INQUIRER: Former President Bill Clinton is in town today for a speech at the University of Pennsylvania, which he squeezed between some politicking for his wife among diner patrons in the morning and patrons of another sort later on.Clinton dropped by the Penrose Diner in South Philadelphia around 10 a.m.
Then he was off to Penn, to present the keynote address at “Kerner Plus 40,” a University of Pennsylvania-hosted symposium on the legacy of the national commission created by President Johnson in 1968 to investigate the state of U.S. race relations, and the causes behind dozens of urban riots during the turbulent civil rights movement.
Later, in a private meeting with 40 to 50 of Hillary Clinton’s most prominent supporters in Pennsylvania, the former president was expected to rally the faithful, “to brief them on her presidential campaign,” and “energize them” for the organizational work to be done ahead of the Keystone state’s primary in April, said Mark Nevins, Pennsylvania communications director for the Clinton campaign.
Among those invited to the private session are Gov. Rendell, Mayor Nutter, Pennsylvania state Democratic Party Chairman, T.J. Rooney, and other high-profile supporters, said Nevins, who described the meeting as “the kick-off of the Clinton campaign in Pennsylvania.” MORE
RELATED: Bill Clinton is dutifully traveling from state to state and small town to small town on behalf of his wife’s presidential candidacy. But the growling and snapping Bill Clinton the nation saw before the New Hampshire and South Carolina primaries has been muzzled and leashed. He is being kept as far from the news media as possible to prevent any more of the red-faced, finger-wagging tirades and freelance political commentary that polls say cost Hillary Rodham Clinton a lot of support, particularly among black voters MORE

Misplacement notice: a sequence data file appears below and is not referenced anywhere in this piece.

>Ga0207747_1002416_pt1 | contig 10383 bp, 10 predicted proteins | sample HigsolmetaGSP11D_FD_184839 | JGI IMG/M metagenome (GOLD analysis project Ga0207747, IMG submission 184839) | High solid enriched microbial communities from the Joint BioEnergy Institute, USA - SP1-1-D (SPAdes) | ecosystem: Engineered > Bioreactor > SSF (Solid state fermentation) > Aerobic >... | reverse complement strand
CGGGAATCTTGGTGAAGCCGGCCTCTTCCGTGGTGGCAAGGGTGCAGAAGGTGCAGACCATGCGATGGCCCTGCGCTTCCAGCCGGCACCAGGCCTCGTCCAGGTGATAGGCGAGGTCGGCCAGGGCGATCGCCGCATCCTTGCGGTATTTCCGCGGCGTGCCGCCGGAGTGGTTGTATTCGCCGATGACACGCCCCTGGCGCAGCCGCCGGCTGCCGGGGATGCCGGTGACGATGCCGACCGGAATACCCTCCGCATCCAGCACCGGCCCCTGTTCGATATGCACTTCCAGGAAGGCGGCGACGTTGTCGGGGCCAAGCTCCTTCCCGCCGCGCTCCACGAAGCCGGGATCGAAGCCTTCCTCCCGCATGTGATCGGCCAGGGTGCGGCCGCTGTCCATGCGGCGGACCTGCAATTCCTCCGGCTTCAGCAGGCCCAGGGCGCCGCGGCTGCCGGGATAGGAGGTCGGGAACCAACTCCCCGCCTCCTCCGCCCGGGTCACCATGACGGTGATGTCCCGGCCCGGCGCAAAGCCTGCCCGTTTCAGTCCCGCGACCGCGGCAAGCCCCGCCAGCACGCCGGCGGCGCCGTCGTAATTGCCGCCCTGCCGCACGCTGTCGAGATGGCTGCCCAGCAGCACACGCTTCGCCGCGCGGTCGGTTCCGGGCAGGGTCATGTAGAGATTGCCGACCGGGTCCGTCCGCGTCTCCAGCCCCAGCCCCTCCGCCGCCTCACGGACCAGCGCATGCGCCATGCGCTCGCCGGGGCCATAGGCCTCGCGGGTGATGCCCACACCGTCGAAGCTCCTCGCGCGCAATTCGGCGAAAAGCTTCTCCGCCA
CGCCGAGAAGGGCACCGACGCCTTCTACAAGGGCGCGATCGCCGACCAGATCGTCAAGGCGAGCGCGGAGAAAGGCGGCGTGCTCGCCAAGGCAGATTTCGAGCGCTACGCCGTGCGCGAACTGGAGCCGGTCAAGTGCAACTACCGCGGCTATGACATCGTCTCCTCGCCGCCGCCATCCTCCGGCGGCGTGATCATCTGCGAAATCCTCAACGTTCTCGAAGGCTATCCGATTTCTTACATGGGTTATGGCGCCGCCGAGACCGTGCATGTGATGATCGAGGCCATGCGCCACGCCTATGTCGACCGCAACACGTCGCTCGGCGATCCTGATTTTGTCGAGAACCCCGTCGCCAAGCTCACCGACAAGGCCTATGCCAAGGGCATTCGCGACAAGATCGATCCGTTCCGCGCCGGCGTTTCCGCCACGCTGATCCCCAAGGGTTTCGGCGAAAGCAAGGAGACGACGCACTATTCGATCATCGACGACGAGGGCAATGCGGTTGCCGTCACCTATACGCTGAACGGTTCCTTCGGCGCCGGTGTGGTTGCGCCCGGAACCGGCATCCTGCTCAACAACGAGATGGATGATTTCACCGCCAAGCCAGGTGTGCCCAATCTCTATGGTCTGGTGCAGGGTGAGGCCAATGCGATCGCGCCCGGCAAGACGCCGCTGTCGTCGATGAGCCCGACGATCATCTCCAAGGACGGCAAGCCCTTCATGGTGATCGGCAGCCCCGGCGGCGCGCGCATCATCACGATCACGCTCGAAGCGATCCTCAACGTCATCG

RELATED: Democratic presidential candidate Hillary Clinton leads rival Barack Obama by six percentage points in Pennsylvania, down from 16 points two weeks earlier, according to a Quinnipiac University poll released on Wednesday. The final two Democratic contenders face off in Pennsylvania’s April 22 primary, which could prove significant if the race for the Democratic nomination in the November election is still close. Following March 4 primaries in Texas and in Ohio, Pennsylvania is the biggest state left on the state-by-state election calendar. The Pennsylvania poll, conducted February 21-25, showed Clinton, a New York senator, with a lead of 49 to 43 percent among likely Democratic voters. A previous Quinnipiac poll, conducted February 6-12, showed her with a lead of 52 to 36 percent. The biggest shift in preference was detected among younger voters, aged 18 to 44, who went from 52 to 41 percent in favor of Clinton in the earlier poll. They moved to 58 to 41 percent in favor of Obama, an Illinois senator, in the more recent poll, Quinnipiac said.
FOLLOW THE MONEY: Senator Barack Obama’s campaign did not release an estimate of its February fund raising totals Thursday, but the amount is believed to be more than $50 million, according to several major donors. Campaign officials said the final numbers are still being tabulated and would only say that their haul was “considerably more” than the $35 million that Senator Hillary Rodham Clinton’s campaign announced it had raised in February.
RELATED: Grand Opening of Obama For America Philadelphia Headquarters and Voter Registration Canvass Kickoff for Change, Saturday 1:30 PM 1500 Sansom Street, Philadelphia